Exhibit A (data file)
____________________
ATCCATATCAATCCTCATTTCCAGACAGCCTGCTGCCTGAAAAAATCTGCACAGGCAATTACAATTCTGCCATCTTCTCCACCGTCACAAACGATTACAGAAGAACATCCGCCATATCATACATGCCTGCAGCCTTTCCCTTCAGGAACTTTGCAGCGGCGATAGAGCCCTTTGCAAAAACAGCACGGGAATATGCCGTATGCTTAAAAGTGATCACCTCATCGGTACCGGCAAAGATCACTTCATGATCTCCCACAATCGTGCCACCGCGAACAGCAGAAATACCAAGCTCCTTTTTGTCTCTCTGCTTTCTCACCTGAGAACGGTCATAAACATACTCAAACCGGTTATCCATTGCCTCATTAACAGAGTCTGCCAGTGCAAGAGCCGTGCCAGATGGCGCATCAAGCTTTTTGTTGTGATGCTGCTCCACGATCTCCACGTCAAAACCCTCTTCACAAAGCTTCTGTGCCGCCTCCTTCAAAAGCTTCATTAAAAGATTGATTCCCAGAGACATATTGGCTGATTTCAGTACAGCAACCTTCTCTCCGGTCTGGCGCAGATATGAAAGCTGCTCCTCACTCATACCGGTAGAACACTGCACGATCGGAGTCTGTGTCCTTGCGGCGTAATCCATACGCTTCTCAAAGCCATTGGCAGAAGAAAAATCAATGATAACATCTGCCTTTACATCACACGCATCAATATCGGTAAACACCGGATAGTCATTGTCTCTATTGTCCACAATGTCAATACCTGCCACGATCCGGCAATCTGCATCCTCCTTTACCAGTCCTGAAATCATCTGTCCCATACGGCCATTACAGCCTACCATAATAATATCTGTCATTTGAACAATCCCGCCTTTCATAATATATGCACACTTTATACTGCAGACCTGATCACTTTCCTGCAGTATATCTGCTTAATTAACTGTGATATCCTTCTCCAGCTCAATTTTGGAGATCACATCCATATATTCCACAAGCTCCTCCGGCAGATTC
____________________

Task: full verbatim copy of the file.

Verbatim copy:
ATCCATATCAATCCTCATTTCCAGACAGCCTGCTGCCTGAAAAAATCTGCACAGGCAATTACAATTCTGCCATCTTCTCCACCGTCACAAACGATTACAGAAGAACATCCGCCATATCATACATGCCTGCAGCCTTTCCCTTCAGGAACTTTGCAGCGGCGATAGAGCCCTTTGCAAAAACAGCACGGGAATATGCCGTATGCTTAAAAGTGATCACCTCATCGGTACCGGCAAAGATCACTTCATGATCTCCCACAATCGTGCCACCGCGAACAGCAGAAATACCAAGCTCCTTTTTGTCTCTCTGCTTTCTCACCTGAGAACGGTCATAAACATACTCAAACCGGTTATCCATTGCCTCATTAACAGAGTCTGCCAGTGCAAGAGCCGTGCCAGATGGCGCATCAAGCTTTTTGTTGTGATGCTGCTCCACGATCTCCACGTCAAAACCCTCTTCACAAAGCTTCTGTGCCGCCTCCTTCAAAAGCTTCATTAAAAGATTGATTCCCAGAGACATATTGGCTGATTTCAGTACAGCAACCTTCTCTCCGGTCTGGCGCAGATATGAAAGCTGCTCCTCACTCATACCGGTAGAACACTGCACGATCGGAGTCTGTGTCCTTGCGGCGTAATCCATACGCTTCTCAAAGCCATTGGCAGAAGAAAAATCAATGATAACATCTGCCTTTACATCACACGCATCAATATCGGTAAACACCGGATAGTCATTGTCTCTATTGTCCACAATGTCAATACCTGCCACGATCCGGCAATCTGCATCCTCCTTTACCAGTCCTGAAATCATCTGTCCCATACGGCCATTACAGCCTACCATAATAATATCTGTCATTTGAACAATCCCGCCTTTCATAATATATGCACACTTTATACTGCAGACCTGATCACTTTCCTGCAGTATATCTGCTTAATTAACTGTGATATCCTTCTCCAGCTCAATTTTGGAGATCACATCCATATATTCCACAAGCTCCTCCGGCAGATTC